Logistics includes mobilizing people to the project site, getting them to the project every day and then moving them around the project to where they are working. A project with a dozen, fifty or even hundred people can be simple to coordinate, but some projects can have thousands of workers. Sometimes the project may be in an operating facility which already employs thousands of workers. Somehow the construction workers have to get to their job site without impacting the owner’s workers. Then the owner’s workers still have to get to where they are required without hindrance or being endangered by the construction work. This must happen safely and quickly. Even if every person in a hundred person team is only delayed by five minutes in the day, the total impact on the project is more than 8 hours – put simply we have to employ an extra person every day to make up for the lost time. Five minutes on most construction projects is nothing and it’s often more like fifteen or twenty!
Some industrial and mining facilities can cover huge areas and the distanced between work locations can be significant. Lengthy delays in getting personnel to their work areas at the start of the days and after their rest breaks can reduce productivity dramatically.
Then there are facilities that have extraordinary security that causes huge delays. I have for instance worked in diamond plants and precious metals refineries where security has been very strict and getting materials and equipment in and out of work areas took time, patience, paperwork and effort – tying up staff and disrupting progress and productivity.
Vertical transportation in high-rise buildings can be particularly challenging. I’m sure we have all experienced frustrating delays on these projects waiting for hoists to take up men and materials, or cranes to lift materials to where they are needed.
Logistics is about getting materials and equipment from their point of origin to where they are needed at the work face at the correct time and without damage. Logistics includes offloading the equipment and material safely, and installing them when required.
Some material and equipment can be over-sized – either being extra wide, long or high or very heavy. Special transport may be required as well as permits and escort vehicles. Can the roads leading to the project site handle these loads? Are the roads on the project site designed for these loads? We need to consider radii of bends, road widths, height restrictions and weight restraints. In addition projects are changing on a daily basis and routes may become restricted or even dug up. What could be a simple exercise of getting an item onto site at the start of the project can turn into a nightmare later as structures are built and roads are changed. Many contractors have suddenly found routes unsuitable part way through the project when new bridges were built over the road restricting the height of loads that can use the route.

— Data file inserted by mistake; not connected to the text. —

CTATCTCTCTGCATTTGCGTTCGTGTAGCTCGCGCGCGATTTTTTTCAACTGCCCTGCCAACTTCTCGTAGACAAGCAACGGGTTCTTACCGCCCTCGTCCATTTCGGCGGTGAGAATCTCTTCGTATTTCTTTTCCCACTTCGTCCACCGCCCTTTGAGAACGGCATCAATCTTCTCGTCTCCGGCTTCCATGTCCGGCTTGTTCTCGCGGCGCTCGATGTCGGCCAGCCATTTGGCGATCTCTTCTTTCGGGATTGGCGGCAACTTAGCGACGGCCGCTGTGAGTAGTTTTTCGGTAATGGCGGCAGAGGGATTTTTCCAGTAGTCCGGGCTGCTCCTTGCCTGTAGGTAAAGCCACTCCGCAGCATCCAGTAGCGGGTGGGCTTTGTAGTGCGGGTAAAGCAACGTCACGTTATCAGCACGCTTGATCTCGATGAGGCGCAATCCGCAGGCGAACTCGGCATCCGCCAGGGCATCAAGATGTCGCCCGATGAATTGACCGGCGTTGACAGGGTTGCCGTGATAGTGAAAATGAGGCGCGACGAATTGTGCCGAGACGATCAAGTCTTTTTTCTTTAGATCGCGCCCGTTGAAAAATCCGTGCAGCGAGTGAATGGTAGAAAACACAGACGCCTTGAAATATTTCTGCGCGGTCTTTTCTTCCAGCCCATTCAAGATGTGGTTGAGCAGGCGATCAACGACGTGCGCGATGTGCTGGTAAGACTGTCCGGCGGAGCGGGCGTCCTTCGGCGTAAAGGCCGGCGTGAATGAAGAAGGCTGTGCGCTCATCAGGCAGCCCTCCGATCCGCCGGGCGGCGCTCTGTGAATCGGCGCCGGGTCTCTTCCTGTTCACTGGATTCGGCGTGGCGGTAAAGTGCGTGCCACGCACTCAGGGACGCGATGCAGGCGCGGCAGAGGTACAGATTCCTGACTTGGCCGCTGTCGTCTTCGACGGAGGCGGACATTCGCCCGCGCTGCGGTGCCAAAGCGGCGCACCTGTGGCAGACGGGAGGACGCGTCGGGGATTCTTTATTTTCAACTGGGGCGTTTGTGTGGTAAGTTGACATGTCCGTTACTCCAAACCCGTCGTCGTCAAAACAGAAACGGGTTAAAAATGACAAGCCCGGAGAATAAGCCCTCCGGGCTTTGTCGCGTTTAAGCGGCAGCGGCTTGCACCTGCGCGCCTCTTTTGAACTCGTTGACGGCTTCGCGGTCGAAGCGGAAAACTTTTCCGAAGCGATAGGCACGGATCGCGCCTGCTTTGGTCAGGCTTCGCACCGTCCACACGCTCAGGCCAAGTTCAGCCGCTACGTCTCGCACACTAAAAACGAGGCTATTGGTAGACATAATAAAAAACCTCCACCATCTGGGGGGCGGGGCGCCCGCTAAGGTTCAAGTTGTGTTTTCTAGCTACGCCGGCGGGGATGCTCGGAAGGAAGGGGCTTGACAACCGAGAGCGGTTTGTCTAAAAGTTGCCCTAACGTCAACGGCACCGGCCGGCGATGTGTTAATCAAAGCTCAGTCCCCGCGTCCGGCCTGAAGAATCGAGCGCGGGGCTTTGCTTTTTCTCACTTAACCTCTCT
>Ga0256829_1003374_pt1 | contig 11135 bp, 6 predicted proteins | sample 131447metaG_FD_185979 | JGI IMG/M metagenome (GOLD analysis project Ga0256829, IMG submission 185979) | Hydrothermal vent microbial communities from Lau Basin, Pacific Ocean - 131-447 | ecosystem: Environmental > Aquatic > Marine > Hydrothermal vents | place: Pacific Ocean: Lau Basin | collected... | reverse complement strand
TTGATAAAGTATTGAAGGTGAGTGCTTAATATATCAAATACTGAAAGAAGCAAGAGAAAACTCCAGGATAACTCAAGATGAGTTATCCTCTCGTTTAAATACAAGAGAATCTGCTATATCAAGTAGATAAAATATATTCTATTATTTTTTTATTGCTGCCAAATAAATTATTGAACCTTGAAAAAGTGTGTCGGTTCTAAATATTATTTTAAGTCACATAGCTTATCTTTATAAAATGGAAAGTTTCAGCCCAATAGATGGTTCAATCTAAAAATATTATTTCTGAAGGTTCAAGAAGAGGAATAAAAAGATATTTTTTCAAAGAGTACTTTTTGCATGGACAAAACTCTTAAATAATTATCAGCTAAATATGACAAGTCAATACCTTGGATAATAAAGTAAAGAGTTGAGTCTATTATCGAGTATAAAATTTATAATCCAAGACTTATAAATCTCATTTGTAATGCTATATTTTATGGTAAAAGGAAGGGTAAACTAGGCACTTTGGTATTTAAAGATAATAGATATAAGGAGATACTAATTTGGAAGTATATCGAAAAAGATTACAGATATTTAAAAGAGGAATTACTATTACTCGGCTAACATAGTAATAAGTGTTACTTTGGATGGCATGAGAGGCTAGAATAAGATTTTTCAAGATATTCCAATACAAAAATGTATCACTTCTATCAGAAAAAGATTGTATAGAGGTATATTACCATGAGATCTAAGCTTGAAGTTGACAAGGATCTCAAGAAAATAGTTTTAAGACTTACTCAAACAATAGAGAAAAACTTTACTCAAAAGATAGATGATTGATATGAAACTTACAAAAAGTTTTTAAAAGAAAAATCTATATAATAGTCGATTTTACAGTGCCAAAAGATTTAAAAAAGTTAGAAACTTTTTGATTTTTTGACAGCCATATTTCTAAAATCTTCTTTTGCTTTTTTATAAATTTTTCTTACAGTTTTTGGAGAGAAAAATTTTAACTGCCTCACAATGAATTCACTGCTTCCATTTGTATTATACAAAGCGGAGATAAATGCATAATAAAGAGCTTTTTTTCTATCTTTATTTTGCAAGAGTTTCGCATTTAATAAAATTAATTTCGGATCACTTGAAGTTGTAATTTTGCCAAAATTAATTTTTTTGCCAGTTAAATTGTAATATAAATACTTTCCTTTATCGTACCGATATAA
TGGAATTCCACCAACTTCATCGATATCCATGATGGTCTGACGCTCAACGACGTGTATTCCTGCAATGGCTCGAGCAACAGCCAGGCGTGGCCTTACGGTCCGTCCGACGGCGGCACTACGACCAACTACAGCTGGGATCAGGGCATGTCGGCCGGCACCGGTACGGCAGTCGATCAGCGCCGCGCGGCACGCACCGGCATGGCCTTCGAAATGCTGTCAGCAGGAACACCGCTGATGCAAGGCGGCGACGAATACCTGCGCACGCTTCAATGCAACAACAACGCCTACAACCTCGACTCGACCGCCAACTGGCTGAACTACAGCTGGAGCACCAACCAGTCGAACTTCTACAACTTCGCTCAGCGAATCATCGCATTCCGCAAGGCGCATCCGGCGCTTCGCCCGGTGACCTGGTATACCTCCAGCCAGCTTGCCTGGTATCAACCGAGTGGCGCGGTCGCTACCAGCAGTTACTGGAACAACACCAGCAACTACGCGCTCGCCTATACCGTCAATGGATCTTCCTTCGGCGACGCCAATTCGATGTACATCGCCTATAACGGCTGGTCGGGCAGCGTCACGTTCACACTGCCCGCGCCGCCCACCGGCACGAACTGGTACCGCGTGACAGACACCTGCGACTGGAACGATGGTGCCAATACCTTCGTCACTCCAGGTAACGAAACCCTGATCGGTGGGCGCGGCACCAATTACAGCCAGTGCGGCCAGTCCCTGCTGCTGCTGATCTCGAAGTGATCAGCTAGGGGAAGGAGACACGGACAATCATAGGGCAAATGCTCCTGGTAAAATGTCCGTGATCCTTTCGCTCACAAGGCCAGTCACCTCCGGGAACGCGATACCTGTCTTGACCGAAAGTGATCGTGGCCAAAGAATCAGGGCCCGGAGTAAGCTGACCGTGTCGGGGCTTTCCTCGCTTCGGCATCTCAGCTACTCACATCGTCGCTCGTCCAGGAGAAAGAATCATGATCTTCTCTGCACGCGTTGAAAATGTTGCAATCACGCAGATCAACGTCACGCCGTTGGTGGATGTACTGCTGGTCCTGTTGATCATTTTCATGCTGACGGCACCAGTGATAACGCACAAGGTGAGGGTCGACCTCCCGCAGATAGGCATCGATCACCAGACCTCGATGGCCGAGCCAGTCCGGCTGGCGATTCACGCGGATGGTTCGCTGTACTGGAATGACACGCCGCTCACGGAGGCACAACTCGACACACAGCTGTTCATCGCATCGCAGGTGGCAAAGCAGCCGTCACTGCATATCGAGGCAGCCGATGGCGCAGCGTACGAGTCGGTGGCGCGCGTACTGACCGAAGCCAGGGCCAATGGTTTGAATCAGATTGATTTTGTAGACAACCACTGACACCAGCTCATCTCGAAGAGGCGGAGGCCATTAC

Projects frequently don’t have sufficient cranes or material handling equipment. This lack of equipment not only delays getting the materials to where they’re required but could also delay offloading the trucks bringing the material to the project. These delays impact productivity, delay trucks from returning to collect the next load (meaning more trucks are required) and can lead to additional costs from transport companies whose trucks are delayed.
Double handling and even triple handling of materials is a result of materials being off-loaded in the wrong place, or materials arriving ahead of time and the work area isn’t available. The additional handling of the materials results in additional costs but it can also risk damaging materials and equipment.
Lifting operations need to be done safely with trained personnel. Improperly rigged loads can cause accidents resulting in injury and damage to equipment. Lifting operations can be delayed because of wind, equipment breakdowns, inexperienced operators, poor rigging and slinging techniques, cranes being incorrectly positioned, repeated moving of the crane between loads or workers installing the equipment and materials not being properly prepared. Too often work areas aren’t ready for items that have to be lifted, leaving expensive cranes standing idly waiting, while other areas are themselves waiting for the crane. Proper organisation and planning of work areas can free up the cranes to do more work.
Crane congestion can be a major problem – especially on large contracts with many different contractors and subcontractors, each with their own crane. This can lead to dangerous situations which need to be avoided such as the risks of crane booms clashing and cranes lifting loads over workers. At the very least it leads to reduced productivity.
A major part of logistics is about getting the right item arriving on the project site at the right time. We need to ensure that suppliers have a delivery schedule which they stick to. Far too often we receive the materials we require last before the items we require first. This leads to a congested work area and double handling of materials.
Often projects don’t consider the laydown areas where materials will be stored before they are needed. These areas may have restricted access. Sometimes they aren’t cleared and leveled properly which could lead to dangerous situations when trucks and cranes are parked on sloping ground. This might result in them overturning. Materials stacked on sloping ground could also over topple causing damage and even serious injury. These storage areas need to be well drained so stormwater can drain away. I have seen storage areas flooded resulting in damage to the materials or at best the material storage area couldn’t be accessed until the water was drained away.
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